Commentary

Calling Out Hollywood’s Phony #MeToo Crusade

Bill Donohue
By Bill Donohue | January 11, 2018 | 9:00 AM EST

"Shameless" TV show on Showtime (Screenshot)

All the Hollywood gals, and many of the guys, are desperate to show how protective they are of women being exploited by men, but few of them mean it. If they did, they wouldn’t continue to make shows and movies that debase women. Hollywood literally created the culture which spawned the objectification of women, and now it is reaping what it has sown. Worse, its support for the #MeToo crusade shows how utterly disconnected from reality it is.

The latest example of this phoniness comes by way of CBS. The CBS Corporation owns Showtime, and one of its programs, “Shameless,” proves my point beyond a shadow of a doubt. (Many thanks to Brent Bozell’s Newsbusters for providing a script summary.)

The New Year’s Eve episode of “Shameless” nicely teed up the next installment, which aired January 7. Both were vulgar, misogynistic, and anti-Christian, but it was the latter episode that was clearly over the top. As is often the case with this kind of sick programming, it was gay themed from beginning to end.

On December 31, Ian, played by Cameron Monaghan, is depicted as the gay son of a crook played by William H. Macy. He is confronted by a pastor who believes in conversion therapy for both homosexuals and persons who reject their nature-ordained sex. The pastor, of course, is a zealot who goads a sexually confused female, asking her if she wants “to be cured of the homosexuality disease and go back to being a normal girl again.” Ian, the gay activist, is so upset that he pledges to “beat the f*** out of this guy.”

On January 7, Ian kicks it into high gear, summoning an angry gay mob to confront Christians in the Chicago area. Ian tells religious leaders that “Jesus is nonbinary,” a concept that might have gotten one institutionalized in the past but is now an accepted dogma in liberal circles.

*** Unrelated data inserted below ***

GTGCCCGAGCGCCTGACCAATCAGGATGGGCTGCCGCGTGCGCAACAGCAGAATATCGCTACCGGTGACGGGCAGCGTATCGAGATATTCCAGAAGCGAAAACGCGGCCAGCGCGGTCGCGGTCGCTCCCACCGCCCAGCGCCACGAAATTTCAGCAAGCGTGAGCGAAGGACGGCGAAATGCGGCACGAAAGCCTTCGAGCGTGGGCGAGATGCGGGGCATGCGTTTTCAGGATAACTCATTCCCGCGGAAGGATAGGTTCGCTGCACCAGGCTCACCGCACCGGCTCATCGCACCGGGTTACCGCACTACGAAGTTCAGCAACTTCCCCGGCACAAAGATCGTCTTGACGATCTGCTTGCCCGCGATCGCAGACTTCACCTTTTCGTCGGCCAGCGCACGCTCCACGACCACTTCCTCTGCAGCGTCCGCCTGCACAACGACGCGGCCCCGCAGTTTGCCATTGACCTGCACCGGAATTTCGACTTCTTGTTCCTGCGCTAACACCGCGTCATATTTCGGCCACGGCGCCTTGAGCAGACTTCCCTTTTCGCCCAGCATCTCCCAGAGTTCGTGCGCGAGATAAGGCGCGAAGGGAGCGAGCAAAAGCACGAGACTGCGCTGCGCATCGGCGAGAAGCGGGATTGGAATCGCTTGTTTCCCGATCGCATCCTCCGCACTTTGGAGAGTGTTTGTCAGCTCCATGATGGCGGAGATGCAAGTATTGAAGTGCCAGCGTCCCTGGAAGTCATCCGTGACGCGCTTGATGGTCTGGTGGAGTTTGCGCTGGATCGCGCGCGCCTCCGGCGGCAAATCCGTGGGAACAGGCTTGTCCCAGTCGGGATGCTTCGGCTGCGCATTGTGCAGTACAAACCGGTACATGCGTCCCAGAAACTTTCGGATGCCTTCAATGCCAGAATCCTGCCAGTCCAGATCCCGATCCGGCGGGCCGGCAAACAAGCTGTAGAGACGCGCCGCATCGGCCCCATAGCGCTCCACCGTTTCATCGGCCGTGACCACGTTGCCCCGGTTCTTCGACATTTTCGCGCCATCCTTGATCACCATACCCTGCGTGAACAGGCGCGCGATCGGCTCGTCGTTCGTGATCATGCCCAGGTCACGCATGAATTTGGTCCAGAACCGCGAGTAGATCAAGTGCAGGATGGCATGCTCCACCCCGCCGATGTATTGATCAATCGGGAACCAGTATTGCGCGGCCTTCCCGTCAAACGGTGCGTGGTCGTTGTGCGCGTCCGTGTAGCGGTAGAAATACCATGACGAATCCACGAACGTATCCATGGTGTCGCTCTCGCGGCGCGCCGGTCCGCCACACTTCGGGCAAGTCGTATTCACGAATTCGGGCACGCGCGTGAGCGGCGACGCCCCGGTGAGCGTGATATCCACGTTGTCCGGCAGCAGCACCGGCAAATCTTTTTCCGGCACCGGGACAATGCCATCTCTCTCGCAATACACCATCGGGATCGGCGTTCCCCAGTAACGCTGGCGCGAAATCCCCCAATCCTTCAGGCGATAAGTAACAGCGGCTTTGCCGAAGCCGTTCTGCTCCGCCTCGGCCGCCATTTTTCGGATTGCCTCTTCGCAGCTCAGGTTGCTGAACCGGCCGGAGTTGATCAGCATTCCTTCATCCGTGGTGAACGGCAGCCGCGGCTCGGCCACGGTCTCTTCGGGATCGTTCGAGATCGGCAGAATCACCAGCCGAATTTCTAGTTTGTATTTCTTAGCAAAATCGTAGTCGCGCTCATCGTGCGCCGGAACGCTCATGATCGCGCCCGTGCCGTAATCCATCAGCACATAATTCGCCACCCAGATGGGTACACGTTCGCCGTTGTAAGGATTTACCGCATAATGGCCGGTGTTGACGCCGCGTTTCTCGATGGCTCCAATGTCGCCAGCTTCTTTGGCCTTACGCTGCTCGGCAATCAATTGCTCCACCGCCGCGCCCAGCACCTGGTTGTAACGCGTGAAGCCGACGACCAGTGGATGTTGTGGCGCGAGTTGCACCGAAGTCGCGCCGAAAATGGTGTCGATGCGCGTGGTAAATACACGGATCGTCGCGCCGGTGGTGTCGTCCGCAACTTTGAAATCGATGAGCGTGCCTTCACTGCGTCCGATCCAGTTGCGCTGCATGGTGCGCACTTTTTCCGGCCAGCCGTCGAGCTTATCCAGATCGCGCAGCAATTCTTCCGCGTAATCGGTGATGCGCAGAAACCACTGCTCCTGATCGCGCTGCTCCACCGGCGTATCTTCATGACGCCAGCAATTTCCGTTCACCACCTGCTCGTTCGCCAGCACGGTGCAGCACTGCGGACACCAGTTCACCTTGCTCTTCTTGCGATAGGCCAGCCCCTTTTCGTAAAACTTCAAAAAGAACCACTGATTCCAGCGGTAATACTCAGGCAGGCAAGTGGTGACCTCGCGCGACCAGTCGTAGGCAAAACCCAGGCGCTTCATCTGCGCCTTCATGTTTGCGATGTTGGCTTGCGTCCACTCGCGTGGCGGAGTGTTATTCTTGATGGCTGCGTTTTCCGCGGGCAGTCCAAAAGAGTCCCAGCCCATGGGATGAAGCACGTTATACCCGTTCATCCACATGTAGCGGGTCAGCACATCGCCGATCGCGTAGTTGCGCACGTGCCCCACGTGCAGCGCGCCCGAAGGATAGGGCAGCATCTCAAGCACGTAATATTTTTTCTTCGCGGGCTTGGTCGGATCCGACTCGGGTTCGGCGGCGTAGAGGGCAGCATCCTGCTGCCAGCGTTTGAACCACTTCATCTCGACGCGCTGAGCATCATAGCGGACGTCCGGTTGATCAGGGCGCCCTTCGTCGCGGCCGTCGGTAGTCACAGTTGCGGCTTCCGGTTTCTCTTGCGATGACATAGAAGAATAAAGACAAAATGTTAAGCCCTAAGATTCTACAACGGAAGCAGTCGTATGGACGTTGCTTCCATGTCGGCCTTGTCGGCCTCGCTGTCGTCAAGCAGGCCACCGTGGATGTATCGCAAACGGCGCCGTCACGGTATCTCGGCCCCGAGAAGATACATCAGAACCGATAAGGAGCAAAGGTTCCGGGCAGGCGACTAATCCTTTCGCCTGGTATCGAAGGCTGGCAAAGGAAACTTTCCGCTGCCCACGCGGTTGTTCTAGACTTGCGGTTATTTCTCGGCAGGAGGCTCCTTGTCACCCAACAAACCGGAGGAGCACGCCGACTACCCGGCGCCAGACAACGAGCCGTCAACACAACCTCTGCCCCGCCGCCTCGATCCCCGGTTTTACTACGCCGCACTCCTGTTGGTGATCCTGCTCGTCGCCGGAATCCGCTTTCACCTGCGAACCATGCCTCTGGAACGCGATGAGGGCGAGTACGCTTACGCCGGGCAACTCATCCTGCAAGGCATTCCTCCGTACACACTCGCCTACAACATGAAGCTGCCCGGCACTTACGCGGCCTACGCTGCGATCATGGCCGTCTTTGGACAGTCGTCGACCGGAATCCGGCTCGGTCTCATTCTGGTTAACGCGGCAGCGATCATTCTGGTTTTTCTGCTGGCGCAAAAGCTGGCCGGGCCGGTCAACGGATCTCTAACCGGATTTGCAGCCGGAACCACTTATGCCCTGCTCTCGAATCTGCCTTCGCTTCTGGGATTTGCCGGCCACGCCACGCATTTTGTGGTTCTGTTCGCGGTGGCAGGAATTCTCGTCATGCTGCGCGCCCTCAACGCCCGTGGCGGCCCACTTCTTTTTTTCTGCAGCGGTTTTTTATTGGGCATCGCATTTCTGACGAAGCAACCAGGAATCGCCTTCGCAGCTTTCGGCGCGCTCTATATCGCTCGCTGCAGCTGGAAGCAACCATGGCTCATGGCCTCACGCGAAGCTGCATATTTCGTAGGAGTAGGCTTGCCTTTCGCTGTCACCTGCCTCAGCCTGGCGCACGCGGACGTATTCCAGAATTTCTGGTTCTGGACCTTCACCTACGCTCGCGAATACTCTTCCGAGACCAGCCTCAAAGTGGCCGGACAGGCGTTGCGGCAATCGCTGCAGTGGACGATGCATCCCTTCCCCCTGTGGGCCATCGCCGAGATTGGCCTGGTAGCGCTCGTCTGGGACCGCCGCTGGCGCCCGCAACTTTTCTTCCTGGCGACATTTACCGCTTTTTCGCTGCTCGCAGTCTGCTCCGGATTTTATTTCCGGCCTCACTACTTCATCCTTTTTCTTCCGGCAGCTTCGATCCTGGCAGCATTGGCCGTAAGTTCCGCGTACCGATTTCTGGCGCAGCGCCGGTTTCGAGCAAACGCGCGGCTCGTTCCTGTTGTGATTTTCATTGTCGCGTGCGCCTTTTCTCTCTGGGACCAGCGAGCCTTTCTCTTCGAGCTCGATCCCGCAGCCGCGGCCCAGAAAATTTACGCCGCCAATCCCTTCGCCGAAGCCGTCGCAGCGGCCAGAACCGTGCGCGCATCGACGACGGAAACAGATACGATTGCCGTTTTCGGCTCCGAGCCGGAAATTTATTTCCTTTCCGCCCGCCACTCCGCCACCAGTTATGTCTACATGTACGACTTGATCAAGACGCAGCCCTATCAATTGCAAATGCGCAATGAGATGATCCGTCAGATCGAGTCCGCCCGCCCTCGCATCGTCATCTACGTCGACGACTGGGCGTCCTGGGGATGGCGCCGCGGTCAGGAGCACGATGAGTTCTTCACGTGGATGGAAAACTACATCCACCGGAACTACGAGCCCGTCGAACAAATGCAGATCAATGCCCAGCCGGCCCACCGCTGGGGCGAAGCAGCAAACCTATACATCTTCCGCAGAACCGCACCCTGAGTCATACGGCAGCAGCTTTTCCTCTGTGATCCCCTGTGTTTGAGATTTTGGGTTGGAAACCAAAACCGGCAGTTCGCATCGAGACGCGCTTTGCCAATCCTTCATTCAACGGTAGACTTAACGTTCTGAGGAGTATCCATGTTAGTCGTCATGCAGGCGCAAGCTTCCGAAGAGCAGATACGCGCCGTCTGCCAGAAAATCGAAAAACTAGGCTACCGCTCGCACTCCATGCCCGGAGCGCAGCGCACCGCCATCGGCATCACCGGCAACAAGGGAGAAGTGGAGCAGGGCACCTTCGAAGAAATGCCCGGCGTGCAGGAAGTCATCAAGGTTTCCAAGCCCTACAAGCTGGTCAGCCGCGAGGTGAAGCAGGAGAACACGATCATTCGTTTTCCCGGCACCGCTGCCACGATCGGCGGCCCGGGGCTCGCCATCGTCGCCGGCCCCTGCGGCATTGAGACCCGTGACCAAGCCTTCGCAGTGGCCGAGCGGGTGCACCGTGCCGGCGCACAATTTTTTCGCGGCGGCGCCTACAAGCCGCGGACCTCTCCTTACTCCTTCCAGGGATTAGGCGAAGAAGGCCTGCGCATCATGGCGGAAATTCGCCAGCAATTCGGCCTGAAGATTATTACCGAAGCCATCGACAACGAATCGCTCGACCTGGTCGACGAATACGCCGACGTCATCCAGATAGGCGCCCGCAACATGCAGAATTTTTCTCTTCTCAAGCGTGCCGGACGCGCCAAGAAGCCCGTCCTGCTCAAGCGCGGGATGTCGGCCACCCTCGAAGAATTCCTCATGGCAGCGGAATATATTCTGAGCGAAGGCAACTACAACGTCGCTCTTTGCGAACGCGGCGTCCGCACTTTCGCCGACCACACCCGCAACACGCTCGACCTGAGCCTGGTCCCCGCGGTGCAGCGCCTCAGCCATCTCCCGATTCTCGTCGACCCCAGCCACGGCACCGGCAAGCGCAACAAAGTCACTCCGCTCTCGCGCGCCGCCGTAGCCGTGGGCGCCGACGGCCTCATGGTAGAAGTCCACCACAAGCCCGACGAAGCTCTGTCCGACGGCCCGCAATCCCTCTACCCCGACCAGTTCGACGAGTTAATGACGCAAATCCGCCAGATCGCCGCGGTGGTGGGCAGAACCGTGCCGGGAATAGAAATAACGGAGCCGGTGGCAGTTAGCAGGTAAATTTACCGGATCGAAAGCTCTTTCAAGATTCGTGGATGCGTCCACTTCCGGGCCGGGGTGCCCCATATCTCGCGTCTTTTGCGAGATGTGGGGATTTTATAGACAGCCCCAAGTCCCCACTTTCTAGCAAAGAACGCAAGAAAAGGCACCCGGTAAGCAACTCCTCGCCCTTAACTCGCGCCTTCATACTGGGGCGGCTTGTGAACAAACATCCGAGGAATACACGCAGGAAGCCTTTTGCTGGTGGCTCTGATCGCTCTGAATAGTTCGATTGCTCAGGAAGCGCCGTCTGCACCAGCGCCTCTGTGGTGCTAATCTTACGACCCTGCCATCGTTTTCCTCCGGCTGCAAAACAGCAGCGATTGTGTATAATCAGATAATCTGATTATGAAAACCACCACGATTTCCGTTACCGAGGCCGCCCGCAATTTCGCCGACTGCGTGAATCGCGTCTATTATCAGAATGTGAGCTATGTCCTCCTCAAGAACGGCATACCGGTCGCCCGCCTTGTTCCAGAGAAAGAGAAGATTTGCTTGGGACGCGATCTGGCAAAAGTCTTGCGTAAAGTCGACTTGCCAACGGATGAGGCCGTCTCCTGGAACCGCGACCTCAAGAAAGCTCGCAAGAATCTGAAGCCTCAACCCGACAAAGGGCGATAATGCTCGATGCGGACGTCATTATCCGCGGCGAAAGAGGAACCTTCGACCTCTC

The following exchange shows how morally corrupt the script is, underlining the charge being made here: Hollywood, and in this case the CBS Corporation, is responsible for the climate that debases women.

Crowd: Butt bumping is Jesus’ love!

Ian: Dry humping is Jesus’ love!

Crowd: Dry humping is Jesus’ love! Dry humping is Jesus’ love! Dry humping is Jesus’ love.

Woman: Carpet munching is Jesus’ love! Carpet munching is Jesus’ love! Carpet munching…

Woman and Ian: …Is Jesus’ love!

Crowd: Carpet munching is Jesus’ love!

Priest: That’s enough. That’s enough!

 

This back and forth dialogue continues aimlessly—it includes an exchange insisting that “Nipple licking is Jesus’ love”—until Ian decides to counsel a lesbian. He implores her to ignore what the clergy have said about Jesus’ teachings, contending that “the truth is that you f***ing girls [are doing] exactly what Jesus wants you to do … .”

The CBS Corporation’s Board of Directors lists fifteen members, three of whom are women; there are 10 Executives, none of whom is female. That sounds about what we would expect from a media giant that touts its support for women’s rights—its leadership is 88 percent male.

I am writing to the three women, Shari Redstone, Linda M. Griego, and Martha Minow, asking if they support the #MeToo movement. If so, it would be instructive to know how they feel about shows that celebrate “carpet munching,” and whether they see such fare as being contradictory to this cause. All the men will receive a copy of my correspondence as well, along with this news release.

I will not ask if they are offended by anti-Christian shows; I already know the answer.

One final thought. At the Golden Globes Awards, William H. Macy spoke out strongly in favor of #MeToo. That he is undermining this cause by participating in “carpet munching” shows is not something he is likely to comprehend. Thus, no attempt will be made to contact him.

Bill Donohue is President and CEO of the Catholic League for Religious and Civil Rights, the nation's largest Catholic civil rights organization. He was awarded his Ph.D. in sociology from New York University and is the author of seven books and many articles.

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